Florida State’s Kelvin Benjamin officially declared for the draft today.
It’s not a total surprise. He had to re-sit two grades in school and will be a 23-year-old rookie. Time wasn’t on his side.
Having also won a National Championship this year, there was little reason to return to FSU.
We’ve talked a lot about Benjamin. Physically he’s incredible — 6-5, 235lbs and moves well for his size. It’s no wonder he was reportedly given a first round grade by the draft committee.
Yet there are major concerns.
Kelvin Benjamin concedes he has worked on and will continue to work on focus and consistency as well as maturity.
— Joe Schad (@schadjoe) January 10, 2014
The consistency part is a big one.
At times he looks great — ploughing through tackles, breaking off big plays and looking every bit a future #1 receiver.
But for every eye-catching touchdown — there’s a horrendous drop. A lousy effort. A sloppy route or a mental error.
This is the kind of thing I’m talking about…
Receiver is one of the positions in this game where you can’t afford to coast. You need to be switched on every play.
I’ll say it again — you need to be pissed off for greatness.
That’s where Benjamin falls short.
So we can crown him as a high pick for the athletic upside, but we need to counter that with the improvements he has to make to be a great player at the next level.
For me he’s a late first round pick or second round selection.
If he is a first rounder, he could be one of many.
Potential first-round picks (7): Watkins, Lee, Evans, Allen Robinson of Penn State, Brandon Coleman of Rutgers, Brandin Cooks of Oregon State.
It isn’t likely that all six, plus Benjamin now that he has declared, will go in the first. But each of them merits consideration according to at least one NFL front-office man. Watkins figures to go first in the top 10. Lee and Evans won’t be far behind. One high-ranking front-office man has Robinson pegged to go somewhere in the 15-20 range. Coleman is expected to go later in the first, said a national scout, and Cooks is a borderline first- or second-round prospect.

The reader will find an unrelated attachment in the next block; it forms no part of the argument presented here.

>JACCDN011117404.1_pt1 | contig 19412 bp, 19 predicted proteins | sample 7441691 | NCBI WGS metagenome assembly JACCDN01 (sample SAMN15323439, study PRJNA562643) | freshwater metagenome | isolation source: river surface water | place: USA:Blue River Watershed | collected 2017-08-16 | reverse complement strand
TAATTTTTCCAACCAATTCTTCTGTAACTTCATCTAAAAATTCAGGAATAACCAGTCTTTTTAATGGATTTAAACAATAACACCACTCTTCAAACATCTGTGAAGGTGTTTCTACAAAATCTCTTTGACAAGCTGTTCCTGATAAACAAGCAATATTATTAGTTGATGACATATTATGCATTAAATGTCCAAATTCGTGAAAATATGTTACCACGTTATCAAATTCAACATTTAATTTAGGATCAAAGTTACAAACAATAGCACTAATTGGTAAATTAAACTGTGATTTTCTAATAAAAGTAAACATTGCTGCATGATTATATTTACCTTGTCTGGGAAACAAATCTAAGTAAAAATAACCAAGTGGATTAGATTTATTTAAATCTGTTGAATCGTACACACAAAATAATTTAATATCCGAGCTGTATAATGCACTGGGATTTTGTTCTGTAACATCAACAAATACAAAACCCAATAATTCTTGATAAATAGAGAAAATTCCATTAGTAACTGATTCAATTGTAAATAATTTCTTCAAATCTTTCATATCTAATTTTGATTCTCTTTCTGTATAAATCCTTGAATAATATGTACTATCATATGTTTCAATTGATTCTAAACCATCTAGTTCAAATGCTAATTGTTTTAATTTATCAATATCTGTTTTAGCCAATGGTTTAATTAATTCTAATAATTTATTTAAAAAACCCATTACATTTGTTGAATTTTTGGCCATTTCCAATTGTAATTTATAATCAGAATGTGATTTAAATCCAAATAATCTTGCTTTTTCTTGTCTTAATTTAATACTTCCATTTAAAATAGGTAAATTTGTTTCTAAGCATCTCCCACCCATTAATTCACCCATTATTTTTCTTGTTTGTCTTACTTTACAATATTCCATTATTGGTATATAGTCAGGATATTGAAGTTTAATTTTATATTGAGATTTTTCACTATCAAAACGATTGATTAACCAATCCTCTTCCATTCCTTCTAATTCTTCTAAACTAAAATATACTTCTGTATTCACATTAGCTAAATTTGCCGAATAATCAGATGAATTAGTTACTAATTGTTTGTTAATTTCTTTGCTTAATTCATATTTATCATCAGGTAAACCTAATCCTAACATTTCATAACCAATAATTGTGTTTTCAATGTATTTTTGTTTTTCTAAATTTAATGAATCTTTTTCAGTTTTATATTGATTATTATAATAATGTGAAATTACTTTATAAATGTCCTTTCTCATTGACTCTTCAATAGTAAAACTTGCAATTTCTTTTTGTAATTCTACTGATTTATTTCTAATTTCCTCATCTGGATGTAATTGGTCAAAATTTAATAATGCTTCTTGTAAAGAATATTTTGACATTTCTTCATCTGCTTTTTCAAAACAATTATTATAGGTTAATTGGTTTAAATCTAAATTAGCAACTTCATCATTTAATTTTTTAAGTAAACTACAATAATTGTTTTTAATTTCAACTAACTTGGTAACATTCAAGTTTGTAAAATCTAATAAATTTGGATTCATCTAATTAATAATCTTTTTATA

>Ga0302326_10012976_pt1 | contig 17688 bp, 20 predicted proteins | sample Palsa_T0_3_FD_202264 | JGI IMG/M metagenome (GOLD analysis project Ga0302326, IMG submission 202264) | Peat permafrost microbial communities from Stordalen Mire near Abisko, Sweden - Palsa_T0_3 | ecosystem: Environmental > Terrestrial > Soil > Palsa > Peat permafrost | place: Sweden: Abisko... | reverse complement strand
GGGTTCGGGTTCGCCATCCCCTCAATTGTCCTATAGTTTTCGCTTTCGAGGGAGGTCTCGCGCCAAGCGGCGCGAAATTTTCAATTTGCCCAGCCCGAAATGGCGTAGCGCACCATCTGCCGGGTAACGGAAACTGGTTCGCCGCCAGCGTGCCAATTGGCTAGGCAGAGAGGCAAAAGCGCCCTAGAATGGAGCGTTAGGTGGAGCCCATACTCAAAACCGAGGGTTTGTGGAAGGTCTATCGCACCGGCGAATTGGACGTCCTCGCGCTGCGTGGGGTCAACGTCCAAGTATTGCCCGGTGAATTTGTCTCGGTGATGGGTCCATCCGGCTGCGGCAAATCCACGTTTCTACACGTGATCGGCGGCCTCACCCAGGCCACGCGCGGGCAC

Personally I’d also throw Odell Beckham Jr into the first round mix (Pompei has him in round two).
Allen Robinson is a tough one to work out considering his role at Penn State where he was mostly used as a YAC specialist. Yet has the height and speed to be a more rounded receiver.
It’s reassuring to see others view Brandon Coleman the same way I do. If he is touted as a late first rounder, there’s a pretty good chance he’ll be on Seattle’s radar.
Again — we need to consider the issues within the Rutgers offense before judging him too harshly.
Not many people can do what Coleman can do. With some technical coaching and a better quarterback, he could easily be another Josh Gordon.
Yes — he can make more of his height. He needs to do a better job of high pointing the football. This is teachable, though. What isn’t teachable is a 6-6, 220lbs receiver running away from defensive backs.
It’s a good year to go after after a wide out. And as things stand, that could be the best option for Seattle.
There’s going to be plenty of options.
Perhaps increasing the likelihood of a first round receiver is the diminishing number of offensive tackles on the market. Cameron Erving, La’el Collins and Cedric Ogbuehi all announced they wouldn’t be turning pro in 2014.
This should have a positive impact on players like Zach Martin and Antonio Richardson.
We’ll have the usual rush on offensive tackles early. But there are a lot of teams later on who need offensive linemen too (in particular Miami and Arizona). With the Seahawks guaranteed to pick between #28-32 overall, a lot of the top prospects will be long gone.
Perhaps this increases Seattle’s desire to keep Breno Giacomini? It’d take some doing, considering his +$4m salary in 2013. If he’s willing to compromise ($2.5-3m?), and they make savings elsewhere, they can make this a much less pressing concern.